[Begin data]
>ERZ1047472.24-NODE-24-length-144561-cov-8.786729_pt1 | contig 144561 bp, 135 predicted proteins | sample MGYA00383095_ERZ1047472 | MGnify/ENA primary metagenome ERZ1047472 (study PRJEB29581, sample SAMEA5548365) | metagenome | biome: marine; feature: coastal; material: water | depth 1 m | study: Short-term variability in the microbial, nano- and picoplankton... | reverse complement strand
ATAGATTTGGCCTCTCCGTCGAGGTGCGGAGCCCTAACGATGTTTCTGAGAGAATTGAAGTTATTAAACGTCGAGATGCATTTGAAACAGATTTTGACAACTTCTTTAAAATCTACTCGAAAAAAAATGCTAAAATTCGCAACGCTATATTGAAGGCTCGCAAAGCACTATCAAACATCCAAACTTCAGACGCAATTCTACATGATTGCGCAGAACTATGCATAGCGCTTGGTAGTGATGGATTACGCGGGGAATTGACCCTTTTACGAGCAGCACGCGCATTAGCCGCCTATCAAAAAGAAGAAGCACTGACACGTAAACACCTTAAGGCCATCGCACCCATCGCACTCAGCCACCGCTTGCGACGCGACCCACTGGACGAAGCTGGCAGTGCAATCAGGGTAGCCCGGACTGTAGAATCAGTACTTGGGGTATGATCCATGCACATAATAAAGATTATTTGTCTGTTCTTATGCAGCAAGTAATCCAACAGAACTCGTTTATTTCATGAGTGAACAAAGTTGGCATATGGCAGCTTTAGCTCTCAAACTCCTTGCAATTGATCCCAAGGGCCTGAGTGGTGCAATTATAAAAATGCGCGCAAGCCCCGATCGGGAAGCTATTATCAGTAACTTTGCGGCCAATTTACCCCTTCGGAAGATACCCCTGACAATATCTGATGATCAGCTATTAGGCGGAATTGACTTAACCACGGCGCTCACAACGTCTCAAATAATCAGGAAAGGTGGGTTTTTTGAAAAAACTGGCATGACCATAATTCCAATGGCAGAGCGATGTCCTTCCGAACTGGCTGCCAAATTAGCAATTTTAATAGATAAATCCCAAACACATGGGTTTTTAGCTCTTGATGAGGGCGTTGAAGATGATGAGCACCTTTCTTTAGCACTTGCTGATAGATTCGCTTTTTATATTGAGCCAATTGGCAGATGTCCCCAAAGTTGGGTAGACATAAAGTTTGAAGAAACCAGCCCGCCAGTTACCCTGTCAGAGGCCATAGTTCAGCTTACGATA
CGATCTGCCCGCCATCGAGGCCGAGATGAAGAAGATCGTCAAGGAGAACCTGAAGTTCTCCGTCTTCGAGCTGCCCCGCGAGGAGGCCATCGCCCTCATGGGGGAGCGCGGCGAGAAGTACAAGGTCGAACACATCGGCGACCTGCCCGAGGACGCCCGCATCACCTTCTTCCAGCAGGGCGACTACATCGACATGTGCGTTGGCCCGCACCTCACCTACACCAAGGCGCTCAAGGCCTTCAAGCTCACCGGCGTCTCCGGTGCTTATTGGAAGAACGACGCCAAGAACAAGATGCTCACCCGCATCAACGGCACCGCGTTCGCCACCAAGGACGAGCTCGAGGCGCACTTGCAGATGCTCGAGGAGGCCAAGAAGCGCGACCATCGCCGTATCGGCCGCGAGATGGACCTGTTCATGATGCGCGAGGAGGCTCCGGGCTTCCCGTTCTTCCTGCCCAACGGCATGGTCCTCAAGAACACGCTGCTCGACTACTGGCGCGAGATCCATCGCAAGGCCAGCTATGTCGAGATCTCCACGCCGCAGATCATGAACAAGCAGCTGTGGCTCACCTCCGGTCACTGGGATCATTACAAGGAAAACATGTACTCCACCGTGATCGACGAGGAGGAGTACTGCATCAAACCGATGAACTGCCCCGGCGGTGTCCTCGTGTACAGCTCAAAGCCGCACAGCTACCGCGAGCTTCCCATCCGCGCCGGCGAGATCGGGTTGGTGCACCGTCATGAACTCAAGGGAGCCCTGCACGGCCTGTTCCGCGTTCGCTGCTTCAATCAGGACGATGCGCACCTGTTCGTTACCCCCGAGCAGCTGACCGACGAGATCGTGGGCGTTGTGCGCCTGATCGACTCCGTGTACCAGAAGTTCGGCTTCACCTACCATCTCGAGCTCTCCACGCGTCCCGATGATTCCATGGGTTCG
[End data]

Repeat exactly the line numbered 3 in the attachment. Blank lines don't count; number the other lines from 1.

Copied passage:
CGATCTGCCCGCCATCGAGGCCGAGATGAAGAAGATCGTCAAGGAGAACCTGAAGTTCTCCGTCTTCGAGCTGCCCCGCGAGGAGGCCATCGCCCTCATGGGGGAGCGCGGCGAGAAGTACAAGGTCGAACACATCGGCGACCTGCCCGAGGACGCCCGCATCACCTTCTTCCAGCAGGGCGACTACATCGACATGTGCGTTGGCCCGCACCTCACCTACACCAAGGCGCTCAAGGCCTTCAAGCTCACCGGCGTCTCCGGTGCTTATTGGAAGAACGACGCCAAGAACAAGATGCTCACCCGCATCAACGGCACCGCGTTCGCCACCAAGGACGAGCTCGAGGCGCACTTGCAGATGCTCGAGGAGGCCAAGAAGCGCGACCATCGCCGTATCGGCCGCGAGATGGACCTGTTCATGATGCGCGAGGAGGCTCCGGGCTTCCCGTTCTTCCTGCCCAACGGCATGGTCCTCAAGAACACGCTGCTCGACTACTGGCGCGAGATCCATCGCAAGGCCAGCTATGTCGAGATCTCCACGCCGCAGATCATGAACAAGCAGCTGTGGCTCACCTCCGGTCACTGGGATCATTACAAGGAAAACATGTACTCCACCGTGATCGACGAGGAGGAGTACTGCATCAAACCGATGAACTGCCCCGGCGGTGTCCTCGTGTACAGCTCAAAGCCGCACAGCTACCGCGAGCTTCCCATCCGCGCCGGCGAGATCGGGTTGGTGCACCGTCATGAACTCAAGGGAGCCCTGCACGGCCTGTTCCGCGTTCGCTGCTTCAATCAGGACGATGCGCACCTGTTCGTTACCCCCGAGCAGCTGACCGACGAGATCGTGGGCGTTGTGCGCCTGATCGACTCCGTGTACCAGAAGTTCGGCTTCACCTACCATCTCGAGCTCTCCACGCGTCCCGATGATTCCATGGGTTCG